3 people found this helpful

  • Overall
    1 out of 5 stars

Delivering Spin

Delivering Happiness is part brief autobiography, part “here are my brilliant ideas for how to conceive, start, and run a business”. He is more strongly oriented towards creating a corporate culture than any other business guru, and presents interesting ideas for how to create that culture. However, I’ve got a problem with Tony and the book - proof (or at least viable evidence) and replication. Tony was at the right place at the right time once and pretty much by accident made millions in the process. Out of boredom he joined what was to become Zappos. 10 years later he has made Zappos the largest online store specializing in footwear, with sales over $1B per year. But Zappos has always been on the verge of failure and is completely dependent on an ongoing 100 million dollar line of credit with their banks. This tells me that they have less than $1M (less than 10%) in profit. This would not be considered a successful situation for any business. For all of the hype about how brilliant Tony is, he hasn’t proved that culture is the key to business success. I wish he had–I’m a huge believer in developing corporate culture, one based on integrity, contribution, and “doing what is right”. He as not demonstrated that if you build the right culture the profits will follow. He has not demonstrated anything except that he was successful at making money by accident one time in his life, and his Zappos isn’t it. More disappointing is he discusses the dozens, possibly over a hundred other companies he helped start, most of which failed, none of which had more than marginal success. So like most of the other business gurus, he provides no proof or evidence of his ideas, and has not been able to replicate his one (apparently accidental) success. Not someone I would consider a viable role model, leader, or even teacher.

75 people found this helpful

  • Overall
    5 out of 5 stars

Great Read!

This book is interesting and very informative for a business owner. I love Tony's style of writing - it's very natural and you feel like you know him. I would recommend this book to other business owners and my employees.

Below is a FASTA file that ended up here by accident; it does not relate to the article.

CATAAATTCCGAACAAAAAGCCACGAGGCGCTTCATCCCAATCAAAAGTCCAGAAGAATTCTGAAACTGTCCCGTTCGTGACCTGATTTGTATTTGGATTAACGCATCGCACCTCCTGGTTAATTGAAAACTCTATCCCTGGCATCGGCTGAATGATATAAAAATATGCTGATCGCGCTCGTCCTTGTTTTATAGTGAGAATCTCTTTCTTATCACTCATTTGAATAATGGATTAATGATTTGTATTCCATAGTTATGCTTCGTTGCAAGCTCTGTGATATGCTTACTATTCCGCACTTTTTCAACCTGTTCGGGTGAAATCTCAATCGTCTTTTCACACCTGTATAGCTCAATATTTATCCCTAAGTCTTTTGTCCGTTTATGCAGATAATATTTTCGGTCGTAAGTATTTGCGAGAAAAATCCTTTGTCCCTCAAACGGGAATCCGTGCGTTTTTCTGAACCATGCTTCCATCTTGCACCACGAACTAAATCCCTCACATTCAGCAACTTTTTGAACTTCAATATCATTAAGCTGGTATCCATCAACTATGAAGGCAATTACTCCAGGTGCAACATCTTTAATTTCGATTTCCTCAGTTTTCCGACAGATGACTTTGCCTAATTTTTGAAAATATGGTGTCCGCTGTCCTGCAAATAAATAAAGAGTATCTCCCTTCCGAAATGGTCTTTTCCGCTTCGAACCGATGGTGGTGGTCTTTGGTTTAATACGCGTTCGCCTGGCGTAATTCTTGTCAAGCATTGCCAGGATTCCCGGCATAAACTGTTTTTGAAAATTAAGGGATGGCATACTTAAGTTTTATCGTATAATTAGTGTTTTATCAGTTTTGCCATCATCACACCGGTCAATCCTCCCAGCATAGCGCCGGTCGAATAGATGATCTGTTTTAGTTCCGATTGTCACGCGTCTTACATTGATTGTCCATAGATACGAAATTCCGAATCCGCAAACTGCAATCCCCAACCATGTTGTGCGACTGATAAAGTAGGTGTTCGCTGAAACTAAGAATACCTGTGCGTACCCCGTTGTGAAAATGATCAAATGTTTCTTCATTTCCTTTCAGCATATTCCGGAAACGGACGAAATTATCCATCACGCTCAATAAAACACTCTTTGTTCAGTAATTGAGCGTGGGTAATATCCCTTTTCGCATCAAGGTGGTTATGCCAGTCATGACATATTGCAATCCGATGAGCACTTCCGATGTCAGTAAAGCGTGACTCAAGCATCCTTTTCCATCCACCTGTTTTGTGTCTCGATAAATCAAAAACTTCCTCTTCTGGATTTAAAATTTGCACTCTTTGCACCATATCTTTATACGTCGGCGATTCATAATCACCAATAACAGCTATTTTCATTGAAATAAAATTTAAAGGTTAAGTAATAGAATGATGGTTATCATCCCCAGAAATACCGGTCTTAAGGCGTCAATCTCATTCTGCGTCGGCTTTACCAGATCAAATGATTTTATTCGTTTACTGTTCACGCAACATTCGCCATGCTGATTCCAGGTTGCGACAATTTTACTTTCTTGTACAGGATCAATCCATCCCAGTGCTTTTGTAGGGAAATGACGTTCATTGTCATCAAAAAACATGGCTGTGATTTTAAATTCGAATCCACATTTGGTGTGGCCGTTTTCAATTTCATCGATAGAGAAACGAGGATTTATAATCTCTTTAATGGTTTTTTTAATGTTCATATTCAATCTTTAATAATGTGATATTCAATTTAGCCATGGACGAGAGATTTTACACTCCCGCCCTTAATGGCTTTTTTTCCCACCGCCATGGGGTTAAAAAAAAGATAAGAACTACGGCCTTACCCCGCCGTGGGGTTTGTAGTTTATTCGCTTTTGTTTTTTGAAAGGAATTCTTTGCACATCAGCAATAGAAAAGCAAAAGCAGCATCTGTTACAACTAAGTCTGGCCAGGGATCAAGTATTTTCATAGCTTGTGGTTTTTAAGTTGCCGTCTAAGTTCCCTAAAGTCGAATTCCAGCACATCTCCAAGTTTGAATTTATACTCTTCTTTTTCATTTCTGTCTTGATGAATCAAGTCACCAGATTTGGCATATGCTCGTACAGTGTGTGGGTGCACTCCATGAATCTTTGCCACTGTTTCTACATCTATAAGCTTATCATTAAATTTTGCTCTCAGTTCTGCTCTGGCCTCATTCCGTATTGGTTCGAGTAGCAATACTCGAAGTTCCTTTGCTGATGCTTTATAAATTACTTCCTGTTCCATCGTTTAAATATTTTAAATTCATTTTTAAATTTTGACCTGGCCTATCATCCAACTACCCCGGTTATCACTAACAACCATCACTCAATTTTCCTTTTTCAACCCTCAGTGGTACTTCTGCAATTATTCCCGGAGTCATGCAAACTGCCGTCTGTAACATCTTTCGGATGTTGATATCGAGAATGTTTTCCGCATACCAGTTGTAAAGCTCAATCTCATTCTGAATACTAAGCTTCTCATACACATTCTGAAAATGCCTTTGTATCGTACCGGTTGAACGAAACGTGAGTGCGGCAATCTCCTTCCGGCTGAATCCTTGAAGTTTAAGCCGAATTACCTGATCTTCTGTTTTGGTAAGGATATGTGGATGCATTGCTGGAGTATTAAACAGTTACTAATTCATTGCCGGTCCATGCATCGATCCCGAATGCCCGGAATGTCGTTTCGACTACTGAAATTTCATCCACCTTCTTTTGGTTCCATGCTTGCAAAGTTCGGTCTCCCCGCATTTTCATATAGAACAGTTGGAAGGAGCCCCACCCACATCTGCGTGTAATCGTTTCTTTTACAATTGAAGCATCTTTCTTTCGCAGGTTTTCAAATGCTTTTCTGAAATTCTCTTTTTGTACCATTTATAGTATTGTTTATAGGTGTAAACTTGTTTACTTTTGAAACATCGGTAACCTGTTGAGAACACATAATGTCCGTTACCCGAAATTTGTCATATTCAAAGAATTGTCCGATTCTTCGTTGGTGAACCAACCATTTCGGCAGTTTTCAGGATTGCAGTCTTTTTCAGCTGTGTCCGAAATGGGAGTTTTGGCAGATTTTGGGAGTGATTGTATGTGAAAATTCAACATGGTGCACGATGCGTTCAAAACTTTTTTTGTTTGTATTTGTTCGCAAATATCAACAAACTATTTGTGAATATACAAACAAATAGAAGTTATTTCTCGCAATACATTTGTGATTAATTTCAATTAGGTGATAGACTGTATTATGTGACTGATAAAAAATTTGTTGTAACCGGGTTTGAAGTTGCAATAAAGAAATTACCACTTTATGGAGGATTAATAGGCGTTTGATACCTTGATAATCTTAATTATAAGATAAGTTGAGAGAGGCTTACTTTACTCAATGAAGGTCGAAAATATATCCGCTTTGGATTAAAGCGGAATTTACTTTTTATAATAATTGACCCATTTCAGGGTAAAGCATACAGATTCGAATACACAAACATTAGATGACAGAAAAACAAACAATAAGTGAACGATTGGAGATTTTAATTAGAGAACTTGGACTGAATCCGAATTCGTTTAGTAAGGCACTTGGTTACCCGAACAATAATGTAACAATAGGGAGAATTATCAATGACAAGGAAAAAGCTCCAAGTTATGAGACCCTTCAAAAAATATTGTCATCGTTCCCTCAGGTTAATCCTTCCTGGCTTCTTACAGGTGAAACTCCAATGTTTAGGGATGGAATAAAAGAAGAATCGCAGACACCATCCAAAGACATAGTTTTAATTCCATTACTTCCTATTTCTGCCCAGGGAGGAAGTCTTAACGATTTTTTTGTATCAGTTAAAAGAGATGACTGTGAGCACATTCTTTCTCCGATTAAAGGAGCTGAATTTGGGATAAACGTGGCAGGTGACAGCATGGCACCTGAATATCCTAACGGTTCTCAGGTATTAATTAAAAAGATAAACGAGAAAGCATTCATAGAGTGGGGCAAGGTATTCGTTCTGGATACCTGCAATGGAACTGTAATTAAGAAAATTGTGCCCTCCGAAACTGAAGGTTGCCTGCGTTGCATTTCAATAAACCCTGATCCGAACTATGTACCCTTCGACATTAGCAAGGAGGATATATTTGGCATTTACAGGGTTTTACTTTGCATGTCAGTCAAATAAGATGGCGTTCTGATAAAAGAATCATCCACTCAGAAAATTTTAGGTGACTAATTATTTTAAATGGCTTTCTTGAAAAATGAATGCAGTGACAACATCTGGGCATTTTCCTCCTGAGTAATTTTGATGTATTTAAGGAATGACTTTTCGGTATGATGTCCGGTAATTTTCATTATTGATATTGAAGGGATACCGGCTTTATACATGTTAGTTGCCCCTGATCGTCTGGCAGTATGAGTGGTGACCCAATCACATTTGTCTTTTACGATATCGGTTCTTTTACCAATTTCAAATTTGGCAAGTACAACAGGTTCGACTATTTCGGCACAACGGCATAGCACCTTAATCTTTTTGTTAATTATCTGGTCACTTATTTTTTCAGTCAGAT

7 people found this helpful

  • Overall
    3 out of 5 stars

Good read, not good Business!!

Here is the thing, the book is a good listen. It was a crazy trip the man took from start to finish and made for an exciting listen. But as for a business book, not good. There is nothing business about it. The book should be in Entertainment section.
I am in business, and i can tell you, if you are doing $46 millioin a year in rev. and not making a profit. you have issues and a horrible business plan. Yes in the end it worked out for him, but 999 out of a 1,000 times the person will be writting a book on how they lost everything. And he almost did, dont get me wrong i know how the story ended and they deserve everything they got in the end.
But not because of great business, if anything, it shows when the owner of Amazon (a real business man) wasnt interested in the company until years later when really business people made it profitable....
With that being said, like mentioned earlier, great listen, exciting, but dont plan on learning anything to help you in your business.. this should be in entertainment..

34 people found this helpful

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  • Overall
    2 out of 5 stars
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  • Craig Beck
  • 01-26-12

Dull and over simple

I had high hope for this book after reading the other reviews but I have to say having just read the Steve Jobs autobiography this is woeful in comparison. The book is padded out with detail that neither has relevence or any entertainment value.

eg. I made a cup of tea for Dave, I took a cup and put boiling water in it and then I added a tea bag. Dave waited a while for the liquid to cool and raised it to his lips. He then started drinking the liquid.

Yes Tony we understand how a cup of tea is made.

13 people found this helpful

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    1 out of 5 stars
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  • Christopher
  • 12-16-16

I don't know how this book has rated so well....

I was expecting inspiration, a great story and something totally different to what's in this book, the reviews I read before purchasing this book lead me to believe it was awesome, but I think Zappos staff wrote them all....

I got a refund.

All filler, no thriller...

2 people found this helpful

  • Overall
    5 out of 5 stars
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    5 out of 5 stars
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    5 out of 5 stars
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  • Ashleigh McKeown
  • 04-01-19

Love this Book

A Bible in perfect execution of customer service.
I love this book.
written like a story but full of practical experience and knowledge that you can apply immediately in your own business.

1 person found this helpful

  • Overall
    5 out of 5 stars
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    4 out of 5 stars
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    5 out of 5 stars